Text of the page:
I've been struck yet again by the in-your-face, screw-you bias openly displayed by the New York Times over the past week. It's been there for a long time, but I can't recall it being this open and blatant before.
The newspaper refused to put Ted Cruz' best-selling book on its Top 20 bestseller list.
When asked about its omission of Cruz’s book, the Times replied cryptically: “We have uniform standards that we apply to our best seller list, which includes an analysis of book sales that goes beyond simply the number of books sold.” Later, after the paper came under attack for its apparent political bias, it added a more specific charge: “In the case of this book, the overwhelming preponderance of evidence was that sales were limited to strategic bulk purchases.”
Ted Cruz, needless to say, fired back at once, challenging the NYT to either prove its claim, or retract it and list his book. Needless to say, the newspaper did neither. However, to its embarrassment, others did their own investigating - and commenting.
Amazon has entered the fray, stating publicly that there is “is no evidence of unusual bulk purchase activity in our sales data.” As of last report, A Time for Truth is #13 at Amazon among all books, not just hard cover nonfiction. Other sources that track book sales evidently agree that there is nothing fishy about Cruz’s book’s sales:
As HarperCollins has noted, Cruz’s book “ranked high on other publishing industry bestseller lists including Nielsen Bookscan (#4) … The Wall Street Journal (#4) and Barnes and Noble (#7),” all of which “omit bulk orders books from their rankings.”So the Times appears to have backed itself into a corner. Will it cave in and start listing A Time for Truth in a manner consistent with the book’s sales? Will it apologize to Cruz and HarperCollins? It is perhaps worth noting that legally, it is just about impossible to defame a politician. But that isn’t true of a publisher. If the Times said that it didn’t list Cruz’s book because its “sales were limited to strategic bulk purchases,” while knowing that this statement was untrue or having no grounds to believe it true, HarperCollins could very well have a cause of action against the Times, should the publisher choose to pursue it.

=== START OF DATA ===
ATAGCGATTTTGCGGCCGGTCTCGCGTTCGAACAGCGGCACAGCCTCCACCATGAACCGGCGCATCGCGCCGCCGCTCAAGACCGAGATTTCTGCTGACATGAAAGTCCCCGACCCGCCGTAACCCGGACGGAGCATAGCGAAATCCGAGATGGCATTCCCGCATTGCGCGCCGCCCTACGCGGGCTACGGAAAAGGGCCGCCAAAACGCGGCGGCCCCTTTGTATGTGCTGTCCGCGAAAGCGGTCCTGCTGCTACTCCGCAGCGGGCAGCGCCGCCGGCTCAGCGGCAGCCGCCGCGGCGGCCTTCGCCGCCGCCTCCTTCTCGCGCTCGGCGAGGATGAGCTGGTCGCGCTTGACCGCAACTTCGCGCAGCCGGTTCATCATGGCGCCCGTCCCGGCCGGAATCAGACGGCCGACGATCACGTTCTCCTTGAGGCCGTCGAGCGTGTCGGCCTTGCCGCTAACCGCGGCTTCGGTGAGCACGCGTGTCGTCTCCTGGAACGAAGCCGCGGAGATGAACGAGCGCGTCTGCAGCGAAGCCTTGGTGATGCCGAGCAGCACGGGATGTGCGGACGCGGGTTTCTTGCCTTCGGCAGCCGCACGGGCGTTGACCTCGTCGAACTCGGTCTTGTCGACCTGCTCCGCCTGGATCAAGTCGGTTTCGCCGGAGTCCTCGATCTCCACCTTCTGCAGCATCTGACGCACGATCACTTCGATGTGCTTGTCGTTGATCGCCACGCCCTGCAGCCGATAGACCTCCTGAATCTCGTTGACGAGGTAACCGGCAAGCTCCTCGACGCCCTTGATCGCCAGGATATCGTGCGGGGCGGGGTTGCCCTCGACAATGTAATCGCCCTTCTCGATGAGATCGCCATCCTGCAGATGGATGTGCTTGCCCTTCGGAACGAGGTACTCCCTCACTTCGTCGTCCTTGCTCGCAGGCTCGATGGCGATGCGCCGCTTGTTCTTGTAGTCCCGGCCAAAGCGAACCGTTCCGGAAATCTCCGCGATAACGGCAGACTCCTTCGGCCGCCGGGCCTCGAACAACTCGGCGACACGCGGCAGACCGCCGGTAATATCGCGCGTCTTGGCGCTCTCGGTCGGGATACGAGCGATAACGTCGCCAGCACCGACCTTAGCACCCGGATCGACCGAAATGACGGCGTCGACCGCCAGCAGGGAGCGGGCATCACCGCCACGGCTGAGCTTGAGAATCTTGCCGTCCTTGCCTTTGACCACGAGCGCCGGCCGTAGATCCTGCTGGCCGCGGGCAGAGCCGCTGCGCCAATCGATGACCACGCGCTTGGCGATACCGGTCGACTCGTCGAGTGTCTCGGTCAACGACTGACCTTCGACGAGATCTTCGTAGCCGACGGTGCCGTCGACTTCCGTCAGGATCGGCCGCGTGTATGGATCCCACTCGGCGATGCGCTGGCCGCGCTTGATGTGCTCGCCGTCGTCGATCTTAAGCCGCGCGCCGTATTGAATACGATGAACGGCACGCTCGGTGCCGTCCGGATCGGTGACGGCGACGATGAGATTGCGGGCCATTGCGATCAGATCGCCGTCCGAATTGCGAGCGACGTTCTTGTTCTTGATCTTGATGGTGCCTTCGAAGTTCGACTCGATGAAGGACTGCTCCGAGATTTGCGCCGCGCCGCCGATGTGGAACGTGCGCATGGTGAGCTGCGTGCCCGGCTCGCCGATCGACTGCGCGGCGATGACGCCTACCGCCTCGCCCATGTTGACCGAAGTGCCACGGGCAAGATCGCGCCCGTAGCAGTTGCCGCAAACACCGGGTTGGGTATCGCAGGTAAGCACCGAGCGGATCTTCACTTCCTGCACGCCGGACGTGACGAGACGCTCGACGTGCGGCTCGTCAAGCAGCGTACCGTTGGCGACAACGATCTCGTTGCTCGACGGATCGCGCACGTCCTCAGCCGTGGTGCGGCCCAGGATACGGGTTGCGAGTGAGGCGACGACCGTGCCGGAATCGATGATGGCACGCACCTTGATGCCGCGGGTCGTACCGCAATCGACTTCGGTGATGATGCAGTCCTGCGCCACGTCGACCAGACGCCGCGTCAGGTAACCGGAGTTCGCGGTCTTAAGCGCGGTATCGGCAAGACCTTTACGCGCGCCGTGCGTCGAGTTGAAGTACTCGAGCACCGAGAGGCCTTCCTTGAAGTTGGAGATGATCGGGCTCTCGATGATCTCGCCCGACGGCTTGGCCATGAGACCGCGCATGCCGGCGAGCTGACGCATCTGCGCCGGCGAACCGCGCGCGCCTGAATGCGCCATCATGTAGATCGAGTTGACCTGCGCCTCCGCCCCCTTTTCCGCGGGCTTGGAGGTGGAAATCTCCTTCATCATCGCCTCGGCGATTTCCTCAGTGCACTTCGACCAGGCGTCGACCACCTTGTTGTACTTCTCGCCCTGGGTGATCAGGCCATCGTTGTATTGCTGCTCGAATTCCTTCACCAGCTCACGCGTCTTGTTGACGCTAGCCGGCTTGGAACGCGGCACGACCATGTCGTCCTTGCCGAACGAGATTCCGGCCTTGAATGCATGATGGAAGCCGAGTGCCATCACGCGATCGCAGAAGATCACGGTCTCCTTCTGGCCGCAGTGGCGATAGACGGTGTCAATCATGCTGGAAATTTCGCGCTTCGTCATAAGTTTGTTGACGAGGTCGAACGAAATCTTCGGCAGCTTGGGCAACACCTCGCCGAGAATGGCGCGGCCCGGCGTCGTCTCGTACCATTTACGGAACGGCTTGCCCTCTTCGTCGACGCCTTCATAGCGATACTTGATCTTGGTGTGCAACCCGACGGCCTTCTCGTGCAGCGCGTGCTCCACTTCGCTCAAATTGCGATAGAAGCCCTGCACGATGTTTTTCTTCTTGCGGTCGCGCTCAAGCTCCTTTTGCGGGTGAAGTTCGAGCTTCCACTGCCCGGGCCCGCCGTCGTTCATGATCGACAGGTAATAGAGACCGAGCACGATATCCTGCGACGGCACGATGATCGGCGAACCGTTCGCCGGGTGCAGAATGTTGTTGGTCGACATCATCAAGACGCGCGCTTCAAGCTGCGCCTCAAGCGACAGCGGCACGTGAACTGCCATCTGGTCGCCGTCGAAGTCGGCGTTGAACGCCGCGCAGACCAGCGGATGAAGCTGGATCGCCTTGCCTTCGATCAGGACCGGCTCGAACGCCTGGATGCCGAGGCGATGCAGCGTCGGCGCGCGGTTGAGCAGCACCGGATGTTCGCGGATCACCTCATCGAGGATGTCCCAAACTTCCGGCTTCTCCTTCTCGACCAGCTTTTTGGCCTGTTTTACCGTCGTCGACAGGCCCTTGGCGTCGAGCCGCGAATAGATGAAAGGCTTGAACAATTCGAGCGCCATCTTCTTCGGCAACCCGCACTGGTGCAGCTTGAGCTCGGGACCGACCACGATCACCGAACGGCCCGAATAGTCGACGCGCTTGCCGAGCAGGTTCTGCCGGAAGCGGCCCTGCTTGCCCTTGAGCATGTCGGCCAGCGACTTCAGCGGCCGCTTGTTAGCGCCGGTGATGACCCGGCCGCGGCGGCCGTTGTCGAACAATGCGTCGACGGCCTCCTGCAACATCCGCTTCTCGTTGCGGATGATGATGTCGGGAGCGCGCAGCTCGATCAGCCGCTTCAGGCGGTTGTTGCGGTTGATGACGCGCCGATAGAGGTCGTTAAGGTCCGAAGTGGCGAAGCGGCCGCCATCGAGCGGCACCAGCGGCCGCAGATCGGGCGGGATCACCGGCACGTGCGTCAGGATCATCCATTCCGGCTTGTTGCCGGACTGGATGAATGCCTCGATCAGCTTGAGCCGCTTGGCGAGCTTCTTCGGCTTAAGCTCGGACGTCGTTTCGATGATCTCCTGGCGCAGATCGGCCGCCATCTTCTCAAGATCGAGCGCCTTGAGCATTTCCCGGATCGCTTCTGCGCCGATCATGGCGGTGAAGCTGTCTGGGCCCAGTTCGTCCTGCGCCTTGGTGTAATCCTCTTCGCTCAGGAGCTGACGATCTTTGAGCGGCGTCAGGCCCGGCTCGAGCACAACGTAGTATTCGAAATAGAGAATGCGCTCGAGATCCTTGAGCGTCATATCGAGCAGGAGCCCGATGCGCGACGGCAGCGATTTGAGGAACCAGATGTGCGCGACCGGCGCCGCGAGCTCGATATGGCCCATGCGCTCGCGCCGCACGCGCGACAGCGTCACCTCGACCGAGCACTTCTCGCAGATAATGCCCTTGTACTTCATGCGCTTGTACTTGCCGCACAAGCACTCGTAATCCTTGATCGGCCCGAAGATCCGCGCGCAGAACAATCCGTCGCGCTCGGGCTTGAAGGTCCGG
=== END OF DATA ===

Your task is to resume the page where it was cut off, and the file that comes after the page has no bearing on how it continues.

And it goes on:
More at the link.
As if such institutional anti-conservative and anti-libertarian bias weren't enough, look at how the NYT covered Ellen Pao's departure as CEO of Reddit.
The New York Times’s initial story on the departure of interim chief executive Ellen Pao from social media community Reddit lacked egregious bias, so the paper went back to insert some ... Amid widespread mockery of the second version’s opinionated tone, the paper then published yet a third version pulling back from some of its friskier social justice pronouncements.
You really should look at the NYT's second edit of the story. It adds so much bias and opinionated perspective as to be truly sickening. It might even be funny if it weren't so serious.
Both incidents are merely the latest chapters in a growing history of bias and partisanship at the 'Gray Lady'. The NYT used to be known for its honest, hard-hitting news coverage. Now, it seems, news is the last thing to worry about in its bias-riddled and opinionated coverage. Its slogan is clearly no longer "All the News that's Fit to Print", but rather, "All the Propaganda that Smears Those Of Whom We Don't Approve".
Those who want actual news coverage will clearly be well advised to seek it anywhere but the NYT.